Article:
Ibironke T Odumosu-Ayanu & Dwight Newman, eds, Indigenous-Industry Agreements, Natural Resources and the Law (Routledge, 2021)
The rise of the duty to consult and accommodate has generated an increase in Indigenous-industry agreements. For proponents tasked with carrying out the procedural aspects of the duty, Indigenous-industry agreements offer relative certainty compared to the ambiguity involved in determining whether the duty has been legally satisfied. For Indigenous peoples, although the drawbacks of Indigenous-industry agreements are well documented, these agreements can potentially instantiate the principle of free, prior and informed consent. Compared to First Nation and Inuit peoples, though, Métis rights-holders are entering into comparatively fewer Indigenous-industry agreements.One cause of this phenomenon is the supposed uncertainty surrounding the question of who are the Métis, which can be divided into three sub-questions: (i) Who qualifies as a Métis rights-holder to whom the duty to consult and accommodate is owed? (ii) How do we determine the geographic scope of the Métis rights-holder? (iii) Who is entitled to represent the Métis rights-holder for the purposes of engaging in consultation about the right?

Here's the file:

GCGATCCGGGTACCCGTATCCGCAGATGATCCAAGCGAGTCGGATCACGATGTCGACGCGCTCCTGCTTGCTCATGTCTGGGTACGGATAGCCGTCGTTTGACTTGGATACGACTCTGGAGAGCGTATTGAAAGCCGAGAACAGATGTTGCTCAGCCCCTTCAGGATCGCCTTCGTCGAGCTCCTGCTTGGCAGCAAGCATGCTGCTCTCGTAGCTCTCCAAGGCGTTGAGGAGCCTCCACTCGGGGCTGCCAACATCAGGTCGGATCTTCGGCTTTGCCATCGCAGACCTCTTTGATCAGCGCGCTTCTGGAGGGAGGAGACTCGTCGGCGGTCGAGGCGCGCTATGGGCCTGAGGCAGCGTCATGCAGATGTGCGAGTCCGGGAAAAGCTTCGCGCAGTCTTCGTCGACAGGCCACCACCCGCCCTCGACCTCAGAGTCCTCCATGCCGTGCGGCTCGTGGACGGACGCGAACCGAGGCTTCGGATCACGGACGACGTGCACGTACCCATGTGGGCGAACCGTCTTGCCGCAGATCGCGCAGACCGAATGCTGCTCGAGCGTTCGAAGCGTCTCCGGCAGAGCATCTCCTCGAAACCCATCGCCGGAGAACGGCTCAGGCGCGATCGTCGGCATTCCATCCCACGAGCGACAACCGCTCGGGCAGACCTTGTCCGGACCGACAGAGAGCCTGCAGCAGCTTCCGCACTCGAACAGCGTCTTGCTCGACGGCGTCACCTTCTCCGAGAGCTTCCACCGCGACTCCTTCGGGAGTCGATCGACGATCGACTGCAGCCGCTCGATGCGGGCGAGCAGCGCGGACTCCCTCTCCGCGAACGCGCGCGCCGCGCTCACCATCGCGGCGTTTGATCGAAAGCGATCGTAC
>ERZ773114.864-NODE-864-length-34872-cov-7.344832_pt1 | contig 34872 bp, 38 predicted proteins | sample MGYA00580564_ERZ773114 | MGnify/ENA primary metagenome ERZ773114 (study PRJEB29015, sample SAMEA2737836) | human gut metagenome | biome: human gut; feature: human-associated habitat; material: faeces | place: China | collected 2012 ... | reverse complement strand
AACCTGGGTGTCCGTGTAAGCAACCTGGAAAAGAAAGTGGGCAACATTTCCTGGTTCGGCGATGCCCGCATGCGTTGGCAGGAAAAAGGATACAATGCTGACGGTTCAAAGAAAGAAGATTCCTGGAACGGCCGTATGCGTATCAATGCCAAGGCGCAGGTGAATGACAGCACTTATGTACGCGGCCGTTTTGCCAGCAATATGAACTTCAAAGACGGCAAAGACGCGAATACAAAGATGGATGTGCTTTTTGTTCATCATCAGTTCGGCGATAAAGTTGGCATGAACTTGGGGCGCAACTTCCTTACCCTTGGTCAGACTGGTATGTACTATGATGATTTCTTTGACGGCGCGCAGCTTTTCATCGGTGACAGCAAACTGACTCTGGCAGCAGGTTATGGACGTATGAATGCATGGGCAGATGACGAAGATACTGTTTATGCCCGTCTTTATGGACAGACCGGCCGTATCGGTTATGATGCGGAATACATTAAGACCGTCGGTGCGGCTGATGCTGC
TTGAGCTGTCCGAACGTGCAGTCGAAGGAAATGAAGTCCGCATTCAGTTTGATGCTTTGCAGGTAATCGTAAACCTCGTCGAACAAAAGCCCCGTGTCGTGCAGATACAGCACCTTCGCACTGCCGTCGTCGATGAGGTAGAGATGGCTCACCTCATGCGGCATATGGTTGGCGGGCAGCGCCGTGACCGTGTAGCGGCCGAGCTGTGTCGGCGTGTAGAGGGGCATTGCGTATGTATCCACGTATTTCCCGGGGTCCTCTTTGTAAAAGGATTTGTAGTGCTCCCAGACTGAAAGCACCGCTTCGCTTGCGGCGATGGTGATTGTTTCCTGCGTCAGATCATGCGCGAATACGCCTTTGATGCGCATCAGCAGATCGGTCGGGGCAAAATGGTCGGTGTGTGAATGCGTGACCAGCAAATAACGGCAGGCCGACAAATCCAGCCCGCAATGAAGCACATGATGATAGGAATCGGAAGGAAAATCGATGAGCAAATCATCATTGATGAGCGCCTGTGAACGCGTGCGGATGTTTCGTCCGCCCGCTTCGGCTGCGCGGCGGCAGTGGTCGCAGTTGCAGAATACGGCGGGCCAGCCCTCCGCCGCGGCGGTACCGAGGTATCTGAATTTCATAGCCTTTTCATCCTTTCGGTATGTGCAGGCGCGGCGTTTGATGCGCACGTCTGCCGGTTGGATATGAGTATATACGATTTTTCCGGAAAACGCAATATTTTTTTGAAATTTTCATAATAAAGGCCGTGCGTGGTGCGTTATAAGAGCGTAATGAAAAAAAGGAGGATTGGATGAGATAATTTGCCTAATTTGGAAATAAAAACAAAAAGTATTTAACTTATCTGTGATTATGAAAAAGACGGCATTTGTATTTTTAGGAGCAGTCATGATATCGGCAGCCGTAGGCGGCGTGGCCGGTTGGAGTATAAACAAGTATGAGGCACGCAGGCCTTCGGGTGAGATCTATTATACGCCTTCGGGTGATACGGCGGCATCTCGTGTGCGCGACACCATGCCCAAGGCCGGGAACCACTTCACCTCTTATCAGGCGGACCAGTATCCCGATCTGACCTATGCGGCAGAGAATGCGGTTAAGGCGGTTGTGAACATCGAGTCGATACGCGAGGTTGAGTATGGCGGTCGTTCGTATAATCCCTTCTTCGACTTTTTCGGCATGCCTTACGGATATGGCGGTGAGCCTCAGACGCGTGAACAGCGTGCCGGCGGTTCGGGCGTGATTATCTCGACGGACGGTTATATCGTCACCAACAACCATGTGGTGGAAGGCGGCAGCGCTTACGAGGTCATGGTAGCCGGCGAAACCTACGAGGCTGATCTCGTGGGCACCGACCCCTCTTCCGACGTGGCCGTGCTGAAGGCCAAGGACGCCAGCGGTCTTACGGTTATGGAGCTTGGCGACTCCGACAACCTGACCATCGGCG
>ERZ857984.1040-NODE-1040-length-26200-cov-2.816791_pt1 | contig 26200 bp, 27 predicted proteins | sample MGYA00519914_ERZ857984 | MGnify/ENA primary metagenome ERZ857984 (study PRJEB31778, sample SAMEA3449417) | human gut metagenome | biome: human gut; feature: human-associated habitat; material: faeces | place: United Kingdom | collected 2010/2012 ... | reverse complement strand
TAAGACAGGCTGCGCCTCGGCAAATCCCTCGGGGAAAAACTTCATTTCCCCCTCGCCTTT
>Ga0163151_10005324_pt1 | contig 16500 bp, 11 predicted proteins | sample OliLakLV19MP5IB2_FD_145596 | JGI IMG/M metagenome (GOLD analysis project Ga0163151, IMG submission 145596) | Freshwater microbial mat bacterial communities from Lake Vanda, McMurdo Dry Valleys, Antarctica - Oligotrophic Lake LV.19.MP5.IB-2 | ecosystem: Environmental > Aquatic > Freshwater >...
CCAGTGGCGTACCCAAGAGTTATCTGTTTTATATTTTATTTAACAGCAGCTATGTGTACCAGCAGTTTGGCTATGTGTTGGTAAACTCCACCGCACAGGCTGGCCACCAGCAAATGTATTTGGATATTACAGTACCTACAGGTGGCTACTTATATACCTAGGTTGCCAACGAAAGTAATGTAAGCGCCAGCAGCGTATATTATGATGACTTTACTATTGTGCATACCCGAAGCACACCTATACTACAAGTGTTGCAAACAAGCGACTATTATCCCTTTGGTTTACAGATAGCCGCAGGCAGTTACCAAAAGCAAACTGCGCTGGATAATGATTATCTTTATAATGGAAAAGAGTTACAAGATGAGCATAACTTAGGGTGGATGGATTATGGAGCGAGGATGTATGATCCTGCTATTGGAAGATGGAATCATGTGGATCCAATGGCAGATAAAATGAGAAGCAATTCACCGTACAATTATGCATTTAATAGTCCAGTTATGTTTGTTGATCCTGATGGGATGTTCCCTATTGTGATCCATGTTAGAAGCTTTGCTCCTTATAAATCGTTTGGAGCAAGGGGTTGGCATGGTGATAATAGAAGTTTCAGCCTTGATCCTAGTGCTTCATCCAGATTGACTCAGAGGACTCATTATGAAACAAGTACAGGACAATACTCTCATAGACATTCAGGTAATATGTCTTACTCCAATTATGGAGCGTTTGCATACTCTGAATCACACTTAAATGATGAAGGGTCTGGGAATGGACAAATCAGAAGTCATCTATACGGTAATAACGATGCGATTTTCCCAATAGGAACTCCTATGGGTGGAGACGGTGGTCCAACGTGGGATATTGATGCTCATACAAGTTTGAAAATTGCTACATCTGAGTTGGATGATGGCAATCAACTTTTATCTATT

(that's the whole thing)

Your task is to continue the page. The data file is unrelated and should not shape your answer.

Drake, Karen, "Who are the Métis? The Role of Free, Prior and Informed Consent in Identifying a Métis Rights-Holder" (2021). Articles & Book Chapters. 2843.